D.C. Download: 2023 first quarter congressional fundraising recap

22 April 2023

Congress is back in session and the debt limit is all the rage as House Republicans introduced a bill that would raise the debt ceiling for one year in exchange for a host of cuts and rollbacks. Meanwhile, the FEC filing deadline was over the weekend, creating an opening data point in the long march toward the 2024 election.

What we learned from the FEC filings

Congressional candidates’ first-quarter fundraising reports were due to the Federal Election Commission last weekend, providing some interesting early data as campaigns begin raising money. 

Of Nevada’s four House incumbents, Rep. Susie Lee (D-NV) had the biggest fundraising quarter — with just over half a million raised — and the most cash on hand. Lee had the closest House race in the state in 2022.

She was followed by Rep. Steven Horsford (D-NV), who raised more than $400,000 and had more than $335,000 in the bank. Between Reps. Dina Titus (D-NV) and Mark Amodei (R-NV), Titus raised more, at just under $100,000 to Amodei’s $60,400, but Amodei had more cash on hand after factoring in leftover funds from his last campaign. Amodei has more than $261,000 on hand, while Titus’ account has nearly $241,000.

Titus’ lower total at this point — compared to her Democratic peers — is not unusual for her. She raised about $48,000 in the first quarter of 2021. In both cases, a number of institutional backers, like political action committees associated with prolific Democratic fundraisers like former Speaker Nancy Pelosi (D-CA), had not waded into fundraising with the might they show in election years.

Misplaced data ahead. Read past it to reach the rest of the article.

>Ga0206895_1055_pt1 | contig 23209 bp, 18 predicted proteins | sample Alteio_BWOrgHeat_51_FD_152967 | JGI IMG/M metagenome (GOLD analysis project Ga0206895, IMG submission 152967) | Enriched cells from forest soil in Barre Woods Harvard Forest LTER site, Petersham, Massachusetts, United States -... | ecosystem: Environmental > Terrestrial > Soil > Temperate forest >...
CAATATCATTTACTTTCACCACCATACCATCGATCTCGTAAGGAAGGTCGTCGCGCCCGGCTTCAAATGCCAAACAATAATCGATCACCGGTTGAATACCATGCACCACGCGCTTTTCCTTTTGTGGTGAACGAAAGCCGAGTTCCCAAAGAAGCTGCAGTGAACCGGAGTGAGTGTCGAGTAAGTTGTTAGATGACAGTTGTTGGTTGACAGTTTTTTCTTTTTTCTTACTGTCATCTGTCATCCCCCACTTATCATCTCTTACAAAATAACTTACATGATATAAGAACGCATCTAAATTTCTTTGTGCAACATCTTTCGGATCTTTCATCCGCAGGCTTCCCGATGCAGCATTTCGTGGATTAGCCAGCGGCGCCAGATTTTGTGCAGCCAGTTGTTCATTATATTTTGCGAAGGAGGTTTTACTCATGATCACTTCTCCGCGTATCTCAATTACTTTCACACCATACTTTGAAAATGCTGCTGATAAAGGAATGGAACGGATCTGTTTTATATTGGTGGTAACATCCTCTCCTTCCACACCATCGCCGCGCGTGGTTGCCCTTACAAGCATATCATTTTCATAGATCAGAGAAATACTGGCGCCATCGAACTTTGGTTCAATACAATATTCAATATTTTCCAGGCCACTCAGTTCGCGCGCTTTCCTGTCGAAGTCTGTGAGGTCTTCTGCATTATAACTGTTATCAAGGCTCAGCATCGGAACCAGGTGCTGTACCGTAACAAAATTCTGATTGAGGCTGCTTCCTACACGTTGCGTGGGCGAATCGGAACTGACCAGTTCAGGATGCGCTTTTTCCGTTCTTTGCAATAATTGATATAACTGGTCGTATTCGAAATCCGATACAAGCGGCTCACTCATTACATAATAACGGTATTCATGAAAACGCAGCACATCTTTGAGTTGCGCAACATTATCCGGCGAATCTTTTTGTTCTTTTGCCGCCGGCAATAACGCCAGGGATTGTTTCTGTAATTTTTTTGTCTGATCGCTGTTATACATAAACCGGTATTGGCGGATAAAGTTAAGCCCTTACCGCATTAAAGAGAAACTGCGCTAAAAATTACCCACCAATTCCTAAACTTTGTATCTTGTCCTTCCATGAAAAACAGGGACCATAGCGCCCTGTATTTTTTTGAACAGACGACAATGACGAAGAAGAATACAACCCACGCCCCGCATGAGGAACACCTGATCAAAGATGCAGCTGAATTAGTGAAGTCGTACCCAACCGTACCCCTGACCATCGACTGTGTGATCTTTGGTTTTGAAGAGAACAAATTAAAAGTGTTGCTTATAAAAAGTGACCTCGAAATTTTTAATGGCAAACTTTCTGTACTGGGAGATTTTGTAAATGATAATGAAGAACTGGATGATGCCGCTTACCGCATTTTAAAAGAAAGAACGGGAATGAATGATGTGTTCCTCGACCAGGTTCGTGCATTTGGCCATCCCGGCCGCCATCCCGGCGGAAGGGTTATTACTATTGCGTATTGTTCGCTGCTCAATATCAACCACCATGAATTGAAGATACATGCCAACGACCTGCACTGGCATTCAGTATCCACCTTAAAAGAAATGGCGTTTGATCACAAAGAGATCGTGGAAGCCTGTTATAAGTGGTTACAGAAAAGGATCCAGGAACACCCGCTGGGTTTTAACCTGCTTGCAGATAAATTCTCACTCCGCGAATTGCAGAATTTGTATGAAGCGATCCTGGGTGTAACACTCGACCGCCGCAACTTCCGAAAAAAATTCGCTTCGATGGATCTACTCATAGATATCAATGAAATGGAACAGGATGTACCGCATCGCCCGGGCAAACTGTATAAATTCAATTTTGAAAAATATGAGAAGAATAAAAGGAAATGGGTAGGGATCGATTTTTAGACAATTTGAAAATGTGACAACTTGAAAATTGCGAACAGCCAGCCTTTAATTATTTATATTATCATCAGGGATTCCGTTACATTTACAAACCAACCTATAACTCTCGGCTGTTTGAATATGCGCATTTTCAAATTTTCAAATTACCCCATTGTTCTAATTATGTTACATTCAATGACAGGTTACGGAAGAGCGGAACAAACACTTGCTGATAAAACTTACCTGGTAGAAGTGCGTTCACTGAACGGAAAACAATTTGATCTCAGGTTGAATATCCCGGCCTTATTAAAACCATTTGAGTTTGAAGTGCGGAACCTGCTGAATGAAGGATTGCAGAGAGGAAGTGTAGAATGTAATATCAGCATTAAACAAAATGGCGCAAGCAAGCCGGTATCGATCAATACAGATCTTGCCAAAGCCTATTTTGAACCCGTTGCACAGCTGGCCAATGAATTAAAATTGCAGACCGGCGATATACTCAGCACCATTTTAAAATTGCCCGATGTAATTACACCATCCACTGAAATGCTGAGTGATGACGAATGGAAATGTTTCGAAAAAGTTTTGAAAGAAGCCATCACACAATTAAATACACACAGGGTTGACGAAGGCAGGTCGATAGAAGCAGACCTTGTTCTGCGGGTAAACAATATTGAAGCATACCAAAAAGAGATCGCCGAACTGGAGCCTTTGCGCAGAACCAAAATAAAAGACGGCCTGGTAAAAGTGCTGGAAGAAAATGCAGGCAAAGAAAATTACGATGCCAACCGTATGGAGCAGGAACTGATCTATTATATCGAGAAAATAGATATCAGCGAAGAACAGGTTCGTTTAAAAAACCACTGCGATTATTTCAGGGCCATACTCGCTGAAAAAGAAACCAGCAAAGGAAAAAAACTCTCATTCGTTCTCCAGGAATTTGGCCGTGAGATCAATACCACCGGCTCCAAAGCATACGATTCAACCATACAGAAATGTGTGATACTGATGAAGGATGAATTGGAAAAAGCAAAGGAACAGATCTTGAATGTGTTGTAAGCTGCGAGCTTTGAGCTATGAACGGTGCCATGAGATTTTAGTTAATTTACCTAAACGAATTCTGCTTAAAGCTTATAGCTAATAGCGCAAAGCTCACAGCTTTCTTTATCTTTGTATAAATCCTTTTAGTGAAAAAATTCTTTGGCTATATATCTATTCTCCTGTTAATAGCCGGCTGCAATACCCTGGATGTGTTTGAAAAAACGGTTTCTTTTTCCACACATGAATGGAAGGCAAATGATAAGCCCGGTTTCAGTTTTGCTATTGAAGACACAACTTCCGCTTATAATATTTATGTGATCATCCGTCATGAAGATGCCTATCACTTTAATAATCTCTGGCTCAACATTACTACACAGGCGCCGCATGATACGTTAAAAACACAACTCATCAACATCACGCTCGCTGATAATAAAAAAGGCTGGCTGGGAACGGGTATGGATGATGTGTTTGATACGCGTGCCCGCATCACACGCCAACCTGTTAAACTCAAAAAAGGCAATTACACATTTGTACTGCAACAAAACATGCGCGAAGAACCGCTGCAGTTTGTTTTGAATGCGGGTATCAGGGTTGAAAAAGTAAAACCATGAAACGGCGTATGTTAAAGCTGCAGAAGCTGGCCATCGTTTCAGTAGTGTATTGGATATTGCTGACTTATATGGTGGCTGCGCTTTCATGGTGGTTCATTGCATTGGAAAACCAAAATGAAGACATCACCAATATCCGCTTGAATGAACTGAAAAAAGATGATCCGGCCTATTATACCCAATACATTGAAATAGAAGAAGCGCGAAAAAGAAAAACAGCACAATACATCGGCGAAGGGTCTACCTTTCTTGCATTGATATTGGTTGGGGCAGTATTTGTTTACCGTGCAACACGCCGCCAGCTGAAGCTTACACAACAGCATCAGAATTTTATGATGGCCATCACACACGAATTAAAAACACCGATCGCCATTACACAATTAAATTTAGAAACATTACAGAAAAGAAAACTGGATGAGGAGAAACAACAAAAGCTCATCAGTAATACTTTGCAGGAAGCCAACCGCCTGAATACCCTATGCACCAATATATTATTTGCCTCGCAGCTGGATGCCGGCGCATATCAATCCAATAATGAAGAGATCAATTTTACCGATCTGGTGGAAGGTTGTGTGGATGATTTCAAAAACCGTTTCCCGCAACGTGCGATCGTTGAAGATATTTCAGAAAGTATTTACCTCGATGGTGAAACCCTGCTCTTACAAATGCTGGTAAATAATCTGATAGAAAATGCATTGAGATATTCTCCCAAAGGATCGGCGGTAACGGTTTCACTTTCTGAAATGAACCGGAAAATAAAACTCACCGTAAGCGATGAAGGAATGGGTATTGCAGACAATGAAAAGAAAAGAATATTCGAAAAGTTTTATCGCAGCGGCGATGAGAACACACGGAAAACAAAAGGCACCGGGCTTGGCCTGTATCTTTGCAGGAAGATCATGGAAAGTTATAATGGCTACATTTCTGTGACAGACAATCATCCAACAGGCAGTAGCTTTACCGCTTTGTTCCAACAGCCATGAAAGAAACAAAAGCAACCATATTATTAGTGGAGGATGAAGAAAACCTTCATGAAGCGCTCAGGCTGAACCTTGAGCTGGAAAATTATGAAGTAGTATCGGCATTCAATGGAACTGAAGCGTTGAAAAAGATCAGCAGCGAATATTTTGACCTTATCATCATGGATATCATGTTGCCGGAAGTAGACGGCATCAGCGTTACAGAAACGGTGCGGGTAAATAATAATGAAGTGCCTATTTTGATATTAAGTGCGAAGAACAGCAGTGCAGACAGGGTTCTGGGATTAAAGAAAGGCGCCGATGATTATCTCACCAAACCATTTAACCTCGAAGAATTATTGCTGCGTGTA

Lee and Amodei, meanwhile, each posted fundraising totals that slightly trailed their April 2021 metrics. Horsford beat his April 2021 total by about $40,000.

The three House Democrats each have declared Republican challengers who submitted fundraising reports. (Sen. Jacky Rosen, who had a prolific fundraising quarter, has no opponents who have submitted financial information.) 

Two of the challengers, restaurateur Flemming Larsen in NV-01, and veteran David Flippo in NV-04, are primarily self-funded. Larsen loaned his campaign $500,000 while receiving nearly $86,000 in contributions from individuals; Flippo donated nearly $85,000 to himself, with an additional $133,580 in individual contributions. Neither the GOP nor its aligned PACs have waded into Republican primaries yet. 

Retired Army Col. Mark Robertson, Titus’ 2022 opponent, only raised $15 in the last quarter, but he has the resources to try and give Titus a rematch if he is interested. His campaign account has nearly $127,000 in it, though he spent the last quarter spending some of it on charitable contributions and refunding donors.

Meanwhile, Lee’s potential opponent, former state Sen. Elizabeth Helgelien, has fewer resources. She raised just over $23,000 — all from individual contributions — including $3,300 from far-right megadonor Robert Beadles.

A spreadsheet with fundraising information on the House candidates can be found here. Some donor and spending information follows:

NV-01:

Titus:

Biggest 2023 donor: EDW Hold the House Fund (a fundraising organization that supports Democratic women)

Notable donors: MGM Resorts International Political Action Committee, EMILY’s List, Desert Caucus, United Brotherhood of Carpenters and Joiners, Council of Insurance Agents and Brokers

Where does the campaign like to eat in Nevada? The Sand Dollar Lounge, The Garden

Larsen:

Biggest 2023 donor: Himself

Notable donors: Lots of sizable donations from individuals in Southern California

NV-02:

Amodei:

Biggest 2023 donor: MGM Resorts, New York Life Insurance, Sierra Nevada Corp., Tomorrow is Meaningful PAC (Sen. Tim Scott (R-SC)

Notable donors: U.S. Travel Association, Wine & Spirits Wholesalers, Hotel PAC, Caesars Entertainment, Raytheon

Where does the campaign like to eat in Nevada? Garibaldi’s, Peppermill Biscotti’s, Mangia Tutto Pizzeria e Ristorante, Toki Ona